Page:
Work:life Balance

Flexible work arrangements and policies that address caregiving roles result in paybacks for both employers and employees. Research shows that employees with a satisfying work/life balance are more productive, creative, innovative and motivated at work and are less likely to leave their positions. Flexibility also encourages gender diversity in the workplace by easing the way for women to stay on their chosen career tracks while providing caregiving to children and family members or pursuing other interests and responsibilities.

Tools for Student Parent Success: Varieties of Campus Child Care

 This toolkit is the first in a series by the Institute for Women’s Policy Research (IWPR). It introduces the wide variety of child care services that exist at institutions of higher learning. Rather than an exhaustive study of campus child care programs, it is an introduction to possible options. It is for those seeking to provide quality child care at colleges or universities and for those considering how to expand or rethink existing services.

URL: 
http://www.iwpr.org/publications/pubs/tools-for-student-parent-success-varieties-of-campus-child-care

Women & Time: What Makes Her Tick - Executive Summary 2012

The results of a new groundbreaking national survey,Women and Time: Setting a New Agenda, commissioned by Real Simple and designed by the nonprofit Families and Work Institute reveal that much of the time pressure experienced by women is self-imposed, due to trouble delegating and letting go of control. However, the survey also discovered that women who set aside regular free time are ultimately more satisfied with their lives(50% report being very satisfied, versus 41% of those who regularly postpone their free time).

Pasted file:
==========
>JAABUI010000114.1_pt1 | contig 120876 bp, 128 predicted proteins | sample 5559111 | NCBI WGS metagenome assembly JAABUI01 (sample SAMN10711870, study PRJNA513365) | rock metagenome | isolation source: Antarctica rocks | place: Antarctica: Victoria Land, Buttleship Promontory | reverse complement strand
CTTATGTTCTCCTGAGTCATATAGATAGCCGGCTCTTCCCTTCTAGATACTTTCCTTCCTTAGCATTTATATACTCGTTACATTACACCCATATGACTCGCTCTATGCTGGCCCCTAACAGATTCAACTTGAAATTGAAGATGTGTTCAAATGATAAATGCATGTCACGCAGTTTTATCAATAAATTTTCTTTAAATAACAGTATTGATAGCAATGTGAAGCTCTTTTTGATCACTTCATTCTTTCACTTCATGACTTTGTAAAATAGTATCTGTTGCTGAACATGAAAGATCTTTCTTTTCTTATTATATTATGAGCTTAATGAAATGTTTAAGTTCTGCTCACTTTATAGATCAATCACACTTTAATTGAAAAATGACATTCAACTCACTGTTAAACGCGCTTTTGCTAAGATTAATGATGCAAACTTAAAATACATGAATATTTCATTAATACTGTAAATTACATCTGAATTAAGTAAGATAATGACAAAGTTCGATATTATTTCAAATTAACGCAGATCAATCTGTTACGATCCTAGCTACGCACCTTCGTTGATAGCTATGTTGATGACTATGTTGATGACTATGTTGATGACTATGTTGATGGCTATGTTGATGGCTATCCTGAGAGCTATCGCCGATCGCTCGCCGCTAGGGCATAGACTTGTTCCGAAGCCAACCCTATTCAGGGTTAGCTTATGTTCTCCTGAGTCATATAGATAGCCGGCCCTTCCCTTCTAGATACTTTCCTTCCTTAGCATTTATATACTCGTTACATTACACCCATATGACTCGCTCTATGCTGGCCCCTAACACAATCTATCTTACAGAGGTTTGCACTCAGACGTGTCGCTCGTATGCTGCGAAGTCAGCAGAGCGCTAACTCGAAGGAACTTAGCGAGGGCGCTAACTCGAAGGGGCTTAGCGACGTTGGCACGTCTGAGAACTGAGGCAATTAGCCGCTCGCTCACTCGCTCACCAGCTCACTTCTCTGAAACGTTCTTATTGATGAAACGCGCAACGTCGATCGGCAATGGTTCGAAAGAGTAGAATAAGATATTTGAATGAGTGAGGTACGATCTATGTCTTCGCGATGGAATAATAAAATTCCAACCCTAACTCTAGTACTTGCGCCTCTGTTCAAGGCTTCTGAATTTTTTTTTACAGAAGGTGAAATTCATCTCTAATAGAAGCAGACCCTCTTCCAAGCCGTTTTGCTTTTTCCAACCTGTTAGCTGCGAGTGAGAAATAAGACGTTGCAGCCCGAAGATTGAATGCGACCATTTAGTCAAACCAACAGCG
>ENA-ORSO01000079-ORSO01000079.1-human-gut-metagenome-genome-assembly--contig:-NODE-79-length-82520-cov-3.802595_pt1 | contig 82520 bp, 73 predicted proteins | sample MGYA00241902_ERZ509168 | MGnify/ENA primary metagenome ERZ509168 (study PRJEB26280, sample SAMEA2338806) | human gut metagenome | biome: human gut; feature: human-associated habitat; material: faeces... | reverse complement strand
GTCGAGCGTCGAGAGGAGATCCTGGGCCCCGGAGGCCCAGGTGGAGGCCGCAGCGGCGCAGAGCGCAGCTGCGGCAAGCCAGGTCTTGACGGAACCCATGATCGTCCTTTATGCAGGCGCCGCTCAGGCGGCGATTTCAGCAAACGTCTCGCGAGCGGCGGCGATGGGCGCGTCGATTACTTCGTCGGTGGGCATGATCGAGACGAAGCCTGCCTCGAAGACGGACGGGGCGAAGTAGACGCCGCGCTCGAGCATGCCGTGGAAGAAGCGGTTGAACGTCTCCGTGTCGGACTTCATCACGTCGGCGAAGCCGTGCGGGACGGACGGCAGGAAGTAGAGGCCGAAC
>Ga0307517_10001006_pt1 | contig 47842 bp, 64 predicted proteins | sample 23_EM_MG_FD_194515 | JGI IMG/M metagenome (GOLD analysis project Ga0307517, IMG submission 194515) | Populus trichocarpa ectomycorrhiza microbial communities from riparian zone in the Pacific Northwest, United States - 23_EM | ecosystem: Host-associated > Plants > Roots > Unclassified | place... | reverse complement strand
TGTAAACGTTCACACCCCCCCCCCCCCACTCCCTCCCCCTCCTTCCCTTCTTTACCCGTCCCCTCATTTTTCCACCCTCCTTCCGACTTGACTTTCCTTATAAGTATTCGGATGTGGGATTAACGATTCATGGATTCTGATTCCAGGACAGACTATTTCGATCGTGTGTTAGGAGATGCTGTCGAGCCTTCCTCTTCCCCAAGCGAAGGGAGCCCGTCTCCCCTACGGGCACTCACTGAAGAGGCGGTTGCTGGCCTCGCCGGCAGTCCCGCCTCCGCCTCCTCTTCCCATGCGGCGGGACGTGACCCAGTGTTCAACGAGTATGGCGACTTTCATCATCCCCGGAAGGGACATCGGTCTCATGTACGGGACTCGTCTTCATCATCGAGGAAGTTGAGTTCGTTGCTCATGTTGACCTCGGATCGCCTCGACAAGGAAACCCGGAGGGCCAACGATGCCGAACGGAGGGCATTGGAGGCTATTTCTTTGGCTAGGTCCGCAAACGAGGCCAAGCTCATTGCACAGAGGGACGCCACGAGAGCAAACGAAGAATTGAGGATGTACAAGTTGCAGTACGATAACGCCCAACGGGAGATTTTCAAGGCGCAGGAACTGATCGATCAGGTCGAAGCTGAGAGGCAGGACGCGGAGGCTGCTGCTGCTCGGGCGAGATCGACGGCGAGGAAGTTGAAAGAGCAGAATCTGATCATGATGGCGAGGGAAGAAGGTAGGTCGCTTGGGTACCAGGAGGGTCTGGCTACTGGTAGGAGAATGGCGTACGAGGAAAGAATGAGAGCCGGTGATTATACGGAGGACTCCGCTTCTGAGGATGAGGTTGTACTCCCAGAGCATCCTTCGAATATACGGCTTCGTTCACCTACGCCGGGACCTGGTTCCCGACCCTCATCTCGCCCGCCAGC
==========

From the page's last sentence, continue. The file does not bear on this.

"There is a startling connection between scheduling free time and happiness—and an equally startling connection between the ability to delegate and happiness," said Kristin van Ogtrop, Managing Editor, Real Simple.
URL: 
http://img4.realsimple.com/static/rsr/images/EVE105_WT_ExecSummary_LR.pdf

Volunteering in the United States, 2011

The volunteer rate rose by 0.5 percentage point to 26.8 percent for the year ending in September 2011, the U.S. Bureau of Labor Statistics reported today. About 64.3 million people volunteered through or for an organization at least once between September 2010 and September 2011. The increase in the volunteer rate in 2011 followed a decline of equal size in 2010.

These data on volunteering were collected through a supplement to the September 2011 Current Population Survey (CPS). The supplement was sponsored by the Corporation for National and Community Service. The CPS is a monthly survey of about 60,000 households that obtains information on employment and unemployment among the nation's civilian noninstitutional population age 16 and over. Volunteers are defined as persons who did unpaid work (except for expenses)
through or for an organization. For more information about the volunteer supplement, see the Technical Note.

Volunteering Among Demographic Groups

URL: 
http://www.bls.gov/news.release/volun.nr0.htm

Women across generations: expectations and aspirations

 Almost every week there is a new headline about women’s position in society: on unemployment, parenting, women having or not having ‘it all’, the gender pay gap, and women’s representation in politics and on company boards.

And while there has certainly been progress for many women in the UK – as shown by more women entering the workforce and gaining educational qualifications – persistent challenges such as the pay gap and under-representation in many areas of society remain. This, alongside dynamic social and demographic trends, highlights the diversity of families in today’s society.

URL: 
http://ippr.org/research-project/44/8462/women-across-generations-expectations-and-aspirations
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